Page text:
forget the fuck away from me
In forget the fuck away from me, Jessie Lynn McMains uses a variety of poetic forms and tactics to discuss the ‘90s and their memories of that decade. In these poems (three previously published, seven brand new), McMains (an old Millenial/young Gen X-er, aka Xennial) writes about everything from identity to crushes, trauma and mental illness to hanging out at the mall. Laid out like a zine, and featuring more ‘90s pop culture and musical references than you can shake a mixtape at, the ten poems ftfafm is nostalgic without being overly sentimental. Recommended for anyone who just barely survived their teenage years and anyone who (sometimes) misses the ‘90s.
I fell so easy & so often the padlocked chains I wore
could not protect my fragile heart & when my poems
slammed into the spotlight at the cafe open mic
in a nervous caffeine stutter I said fuck you I’m Allen
Ginsberg’s daughter said fuck you I was just a geek
in smalltown U.S.A. but the cute librarian Ramonesed
me, got me singing hey little girl I wanna be the next
Cometbus writing zines about stomp-dancing to L7
in blacklit bedrooms stoned flirting with girls in holey
jeans & hi-top Chucks
-from "forget the fuck away from me (origin stories of a safety pin girl)"
Make me pray, to say love’s confines, oh I’m just another rider
burned to the ground. I’m a liar and a thief amongst the rubble of her
body, so she fills up her sails with my wasted breath. I’d like to hear
a little guitar. Give me a Leonard Cohen afterworld—I’ve searched
the holy books, it’s likely they’re just jealous and jaded. The days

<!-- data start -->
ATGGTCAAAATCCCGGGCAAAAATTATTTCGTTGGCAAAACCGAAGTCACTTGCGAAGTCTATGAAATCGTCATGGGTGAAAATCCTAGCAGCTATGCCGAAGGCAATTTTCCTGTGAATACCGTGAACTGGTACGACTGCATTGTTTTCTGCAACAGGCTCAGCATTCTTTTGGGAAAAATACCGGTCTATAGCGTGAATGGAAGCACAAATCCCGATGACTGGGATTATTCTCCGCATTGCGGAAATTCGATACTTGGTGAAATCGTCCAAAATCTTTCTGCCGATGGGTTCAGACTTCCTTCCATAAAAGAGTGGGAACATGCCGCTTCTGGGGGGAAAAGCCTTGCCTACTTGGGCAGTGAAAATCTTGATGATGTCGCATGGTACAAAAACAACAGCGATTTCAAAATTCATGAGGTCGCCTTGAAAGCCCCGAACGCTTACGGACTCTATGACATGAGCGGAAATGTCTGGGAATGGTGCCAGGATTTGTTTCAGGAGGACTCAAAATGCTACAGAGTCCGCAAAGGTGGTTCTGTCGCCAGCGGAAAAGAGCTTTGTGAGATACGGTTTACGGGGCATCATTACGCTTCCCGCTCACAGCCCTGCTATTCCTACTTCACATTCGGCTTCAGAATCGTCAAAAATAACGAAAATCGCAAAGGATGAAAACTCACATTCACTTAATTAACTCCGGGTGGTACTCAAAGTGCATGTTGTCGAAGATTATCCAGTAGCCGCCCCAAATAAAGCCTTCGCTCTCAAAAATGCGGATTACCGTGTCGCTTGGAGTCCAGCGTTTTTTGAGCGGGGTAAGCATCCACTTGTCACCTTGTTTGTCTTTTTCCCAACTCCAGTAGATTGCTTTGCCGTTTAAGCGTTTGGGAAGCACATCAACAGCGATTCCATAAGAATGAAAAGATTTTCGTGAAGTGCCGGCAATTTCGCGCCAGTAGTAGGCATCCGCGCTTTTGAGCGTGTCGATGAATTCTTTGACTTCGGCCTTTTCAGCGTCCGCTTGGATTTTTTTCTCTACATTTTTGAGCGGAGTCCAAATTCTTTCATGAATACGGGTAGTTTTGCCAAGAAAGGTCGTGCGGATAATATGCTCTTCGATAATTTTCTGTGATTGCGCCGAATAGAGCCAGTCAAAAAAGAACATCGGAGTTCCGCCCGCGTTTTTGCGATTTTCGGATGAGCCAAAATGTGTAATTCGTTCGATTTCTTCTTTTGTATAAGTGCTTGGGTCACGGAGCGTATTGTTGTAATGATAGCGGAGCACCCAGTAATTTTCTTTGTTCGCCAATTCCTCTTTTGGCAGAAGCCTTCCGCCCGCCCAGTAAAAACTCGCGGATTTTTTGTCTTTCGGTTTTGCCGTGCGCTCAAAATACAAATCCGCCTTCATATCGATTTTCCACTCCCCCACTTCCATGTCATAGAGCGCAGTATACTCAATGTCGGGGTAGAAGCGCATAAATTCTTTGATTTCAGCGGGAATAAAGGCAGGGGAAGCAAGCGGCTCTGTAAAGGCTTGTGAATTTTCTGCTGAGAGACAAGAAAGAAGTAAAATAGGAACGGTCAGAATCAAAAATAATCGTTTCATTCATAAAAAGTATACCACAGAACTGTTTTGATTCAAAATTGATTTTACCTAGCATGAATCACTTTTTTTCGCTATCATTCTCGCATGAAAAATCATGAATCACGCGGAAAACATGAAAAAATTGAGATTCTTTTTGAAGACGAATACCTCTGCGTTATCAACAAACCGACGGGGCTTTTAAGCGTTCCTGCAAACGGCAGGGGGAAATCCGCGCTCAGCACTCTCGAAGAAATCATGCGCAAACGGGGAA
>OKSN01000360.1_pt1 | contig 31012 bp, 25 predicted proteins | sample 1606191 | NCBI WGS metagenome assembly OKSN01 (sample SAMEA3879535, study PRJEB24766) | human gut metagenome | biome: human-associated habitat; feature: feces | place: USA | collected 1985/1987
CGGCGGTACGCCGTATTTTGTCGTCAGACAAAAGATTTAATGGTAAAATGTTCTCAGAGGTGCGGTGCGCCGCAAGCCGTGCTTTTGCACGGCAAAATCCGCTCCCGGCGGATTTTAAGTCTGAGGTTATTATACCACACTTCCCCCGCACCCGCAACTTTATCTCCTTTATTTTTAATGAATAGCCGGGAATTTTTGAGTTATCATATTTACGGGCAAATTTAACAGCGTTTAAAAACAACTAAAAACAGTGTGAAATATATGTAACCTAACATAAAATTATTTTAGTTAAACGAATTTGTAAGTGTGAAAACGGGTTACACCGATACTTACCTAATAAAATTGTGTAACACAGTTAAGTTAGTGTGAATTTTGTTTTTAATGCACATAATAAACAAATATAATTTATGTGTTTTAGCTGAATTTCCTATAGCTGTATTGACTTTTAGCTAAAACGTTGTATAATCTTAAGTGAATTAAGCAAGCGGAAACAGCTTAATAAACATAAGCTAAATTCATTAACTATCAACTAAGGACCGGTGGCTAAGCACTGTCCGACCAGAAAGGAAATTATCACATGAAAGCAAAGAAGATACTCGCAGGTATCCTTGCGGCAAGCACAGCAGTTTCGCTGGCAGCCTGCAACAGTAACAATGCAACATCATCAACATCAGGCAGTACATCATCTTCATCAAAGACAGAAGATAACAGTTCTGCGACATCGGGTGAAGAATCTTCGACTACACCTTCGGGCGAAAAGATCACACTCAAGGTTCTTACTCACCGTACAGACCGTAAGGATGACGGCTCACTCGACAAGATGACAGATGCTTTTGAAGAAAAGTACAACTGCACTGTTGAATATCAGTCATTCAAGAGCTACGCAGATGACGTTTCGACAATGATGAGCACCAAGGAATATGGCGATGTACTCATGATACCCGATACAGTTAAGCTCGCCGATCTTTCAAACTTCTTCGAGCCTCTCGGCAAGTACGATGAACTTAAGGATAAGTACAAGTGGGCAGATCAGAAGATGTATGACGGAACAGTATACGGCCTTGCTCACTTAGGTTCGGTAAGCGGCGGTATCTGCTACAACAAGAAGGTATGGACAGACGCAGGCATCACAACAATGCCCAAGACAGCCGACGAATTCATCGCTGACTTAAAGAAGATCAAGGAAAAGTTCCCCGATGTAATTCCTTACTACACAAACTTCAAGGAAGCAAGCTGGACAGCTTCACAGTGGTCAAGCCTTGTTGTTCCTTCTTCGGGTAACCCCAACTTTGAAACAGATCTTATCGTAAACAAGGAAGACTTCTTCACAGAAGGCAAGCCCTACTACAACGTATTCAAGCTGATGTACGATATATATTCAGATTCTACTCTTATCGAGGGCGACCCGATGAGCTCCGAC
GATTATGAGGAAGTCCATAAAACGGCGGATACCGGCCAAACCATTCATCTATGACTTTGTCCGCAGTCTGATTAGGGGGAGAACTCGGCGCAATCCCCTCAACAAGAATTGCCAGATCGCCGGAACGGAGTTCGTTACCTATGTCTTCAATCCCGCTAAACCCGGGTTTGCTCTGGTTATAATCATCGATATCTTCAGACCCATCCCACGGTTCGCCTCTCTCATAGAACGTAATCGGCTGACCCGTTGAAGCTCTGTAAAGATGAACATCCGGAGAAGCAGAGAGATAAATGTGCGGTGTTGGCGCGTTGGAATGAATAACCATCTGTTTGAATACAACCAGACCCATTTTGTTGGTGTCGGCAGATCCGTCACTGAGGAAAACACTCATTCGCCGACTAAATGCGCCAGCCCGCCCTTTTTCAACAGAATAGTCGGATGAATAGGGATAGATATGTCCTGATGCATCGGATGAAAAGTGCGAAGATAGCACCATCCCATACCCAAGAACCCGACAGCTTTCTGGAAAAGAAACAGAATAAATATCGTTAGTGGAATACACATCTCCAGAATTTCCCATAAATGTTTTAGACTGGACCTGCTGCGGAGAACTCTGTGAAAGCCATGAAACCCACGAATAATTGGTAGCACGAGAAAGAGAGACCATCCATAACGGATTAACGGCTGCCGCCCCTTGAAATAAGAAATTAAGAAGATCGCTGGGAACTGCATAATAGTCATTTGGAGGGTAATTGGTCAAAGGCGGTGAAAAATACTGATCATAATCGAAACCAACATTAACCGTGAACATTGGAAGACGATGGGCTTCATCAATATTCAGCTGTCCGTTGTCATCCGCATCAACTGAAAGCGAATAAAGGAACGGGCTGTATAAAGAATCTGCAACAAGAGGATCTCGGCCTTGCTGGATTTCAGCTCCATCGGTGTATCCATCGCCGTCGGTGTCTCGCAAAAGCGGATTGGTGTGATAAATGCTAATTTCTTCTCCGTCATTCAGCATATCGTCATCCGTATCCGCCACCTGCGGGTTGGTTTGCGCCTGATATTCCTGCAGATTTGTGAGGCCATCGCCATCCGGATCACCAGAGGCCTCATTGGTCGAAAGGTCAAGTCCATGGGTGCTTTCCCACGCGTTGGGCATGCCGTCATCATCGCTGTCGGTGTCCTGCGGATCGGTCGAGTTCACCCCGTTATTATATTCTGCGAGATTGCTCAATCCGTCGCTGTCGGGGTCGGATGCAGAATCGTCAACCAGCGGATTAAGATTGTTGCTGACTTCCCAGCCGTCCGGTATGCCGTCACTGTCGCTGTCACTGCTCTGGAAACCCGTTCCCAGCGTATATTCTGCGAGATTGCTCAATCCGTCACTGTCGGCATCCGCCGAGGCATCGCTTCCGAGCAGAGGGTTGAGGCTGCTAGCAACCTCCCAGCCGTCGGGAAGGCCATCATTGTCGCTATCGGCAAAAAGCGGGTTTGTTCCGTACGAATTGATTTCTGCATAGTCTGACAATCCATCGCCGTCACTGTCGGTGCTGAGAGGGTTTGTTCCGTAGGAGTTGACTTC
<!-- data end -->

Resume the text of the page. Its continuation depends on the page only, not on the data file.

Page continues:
and nights are long. Birds fly by a.m. In her bedroom stare, the moon
is a lightbulb breaking. Where all the bodies hang on the air, wanna get
into a car and go? Anywhere?
-from "So I Can Sigh Eternally (Sad Boy Cento)"
Praise for forget the fuck away from me
If you want to know how important and iconic forget the fuck away from me is, turn to the title of the poem 'You Might Be An Xennial If' - if this book feels like black coffee on your rainiest day; if these poems are a spiky hug to your troubled inner youth from someone who knows; if McMains's recollection, rewinding, reworking of their 90s subculture life - at once extremely personal, yet immediately recognisable - is the book you needed at the time, but no one could have possibly written yet. For me, and no doubt many others, this chapbook is all of the above. For anyone else, you will read it and understand. The nostalgia is strong, but more importantly, so is the ache.
-Kate Garrett, poet and editor; author of The saint of milk and flames (Rhythm & Bones Press) and You've never seen a doomsday like it (Indigo Dreams Press)
This exploration is one-part ripped fishnet & one-part safety pin, fusing academic craft elements of poetics with the DiY ethos of 90s Riot Grrl/Grunge/Punk scenes. Forget the Fuck Away from Me uses source material that will feel familiar to readers who lived the 90s, as well as those who lived on the edges (or in the shadow of) a generation that watched everything go up (or down) in flames. Here, you’ll find punk-rock centos, re-imaginings of memory, and an exploration—both outward and inward—of the disconnect between the multiple selves we become as we get older, and how to co-exist with all our own dualities, contradictions, and the ways we’ve committed that worst 90’s sin, “sold out.” To paraphrase a quote from the film The World’s End, "Let the [adult] you have become be the [teenager] you were," with the poems of Forget the Fuck Away from Me.
-Allie Marini, writer; author of Here Comes Hell (dancing girl press) and Southern Cryptozoology (Hyacinth Girl Press)
The poems in Forget the Fuck Away From Me are as uneven as the 90s were and it’s why they feel good. Jessie Lynn McMains isn’t trying to paint the time as something it was or wasn’t; in truth, the decade still doesn’t know what it was – but as with any of us from the time, identity is irrelevant in survival mode. Everyone needed a distraction or was one, and that’s where this collection is most honest: the 90s was about getting in and out of moments, feeling something – even if it hurt.
-Rachel Nix, poet; editor at cahoodaloodaling, Screen Door Review, and Hobo Camp Review